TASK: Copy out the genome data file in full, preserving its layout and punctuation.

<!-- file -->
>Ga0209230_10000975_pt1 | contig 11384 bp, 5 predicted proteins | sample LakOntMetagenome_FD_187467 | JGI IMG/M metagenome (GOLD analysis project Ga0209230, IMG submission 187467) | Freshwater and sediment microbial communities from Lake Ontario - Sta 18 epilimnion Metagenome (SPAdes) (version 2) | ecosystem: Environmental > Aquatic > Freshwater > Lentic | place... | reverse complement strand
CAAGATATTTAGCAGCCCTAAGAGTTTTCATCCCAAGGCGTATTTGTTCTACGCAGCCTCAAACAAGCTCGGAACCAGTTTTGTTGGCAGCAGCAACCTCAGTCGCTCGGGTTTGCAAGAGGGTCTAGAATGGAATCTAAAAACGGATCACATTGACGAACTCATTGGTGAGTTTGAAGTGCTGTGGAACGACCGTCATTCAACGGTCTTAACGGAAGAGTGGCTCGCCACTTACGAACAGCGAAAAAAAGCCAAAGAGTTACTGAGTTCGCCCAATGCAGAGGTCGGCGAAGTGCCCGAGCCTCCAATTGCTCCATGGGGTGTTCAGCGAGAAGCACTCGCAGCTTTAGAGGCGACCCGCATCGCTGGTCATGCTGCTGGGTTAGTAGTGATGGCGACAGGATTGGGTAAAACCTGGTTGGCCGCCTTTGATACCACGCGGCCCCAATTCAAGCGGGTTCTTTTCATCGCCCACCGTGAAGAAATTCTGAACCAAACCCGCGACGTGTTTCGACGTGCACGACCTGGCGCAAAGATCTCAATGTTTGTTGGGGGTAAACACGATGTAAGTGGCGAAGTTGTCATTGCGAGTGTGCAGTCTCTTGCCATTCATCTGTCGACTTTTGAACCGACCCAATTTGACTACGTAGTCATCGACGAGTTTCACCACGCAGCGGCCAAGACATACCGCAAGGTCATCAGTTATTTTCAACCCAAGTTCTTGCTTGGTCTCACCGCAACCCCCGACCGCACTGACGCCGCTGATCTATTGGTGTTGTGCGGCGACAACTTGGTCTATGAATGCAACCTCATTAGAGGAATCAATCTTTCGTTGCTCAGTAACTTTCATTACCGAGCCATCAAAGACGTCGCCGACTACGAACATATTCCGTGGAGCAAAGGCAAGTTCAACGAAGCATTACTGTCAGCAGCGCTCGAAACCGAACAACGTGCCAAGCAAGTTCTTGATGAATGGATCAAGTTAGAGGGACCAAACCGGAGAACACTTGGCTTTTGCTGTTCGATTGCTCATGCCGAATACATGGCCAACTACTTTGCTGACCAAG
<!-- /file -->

>Ga0209230_10000975_pt1 | contig 11384 bp, 5 predicted proteins | sample LakOntMetagenome_FD_187467 | JGI IMG/M metagenome (GOLD analysis project Ga0209230, IMG submission 187467) | Freshwater and sediment microbial communities from Lake Ontario - Sta 18 epilimnion Metagenome (SPAdes) (version 2) | ecosystem: Environmental > Aquatic > Freshwater > Lentic | place... | reverse complement strand
CAAGATATTTAGCAGCCCTAAGAGTTTTCATCCCAAGGCGTATTTGTTCTACGCAGCCTCAAACAAGCTCGGAACCAGTTTTGTTGGCAGCAGCAACCTCAGTCGCTCGGGTTTGCAAGAGGGTCTAGAATGGAATCTAAAAACGGATCACATTGACGAACTCATTGGTGAGTTTGAAGTGCTGTGGAACGACCGTCATTCAACGGTCTTAACGGAAGAGTGGCTCGCCACTTACGAACAGCGAAAAAAAGCCAAAGAGTTACTGAGTTCGCCCAATGCAGAGGTCGGCGAAGTGCCCGAGCCTCCAATTGCTCCATGGGGTGTTCAGCGAGAAGCACTCGCAGCTTTAGAGGCGACCCGCATCGCTGGTCATGCTGCTGGGTTAGTAGTGATGGCGACAGGATTGGGTAAAACCTGGTTGGCCGCCTTTGATACCACGCGGCCCCAATTCAAGCGGGTTCTTTTCATCGCCCACCGTGAAGAAATTCTGAACCAAACCCGCGACGTGTTTCGACGTGCACGACCTGGCGCAAAGATCTCAATGTTTGTTGGGGGTAAACACGATGTAAGTGGCGAAGTTGTCATTGCGAGTGTGCAGTCTCTTGCCATTCATCTGTCGACTTTTGAACCGACCCAATTTGACTACGTAGTCATCGACGAGTTTCACCACGCAGCGGCCAAGACATACCGCAAGGTCATCAGTTATTTTCAACCCAAGTTCTTGCTTGGTCTCACCGCAACCCCCGACCGCACTGACGCCGCTGATCTATTGGTGTTGTGCGGCGACAACTTGGTCTATGAATGCAACCTCATTAGAGGAATCAATCTTTCGTTGCTCAGTAACTTTCATTACCGAGCCATCAAAGACGTCGCCGACTACGAACATATTCCGTGGAGCAAAGGCAAGTTCAACGAAGCATTACTGTCAGCAGCGCTCGAAACCGAACAACGTGCCAAGCAAGTTCTTGATGAATGGATCAAGTTAGAGGGACCAAACCGGAGAACACTTGGCTTTTGCTGTTCGATTGCTCATGCCGAATACATGGCCAACTACTTTGCTGACCAAG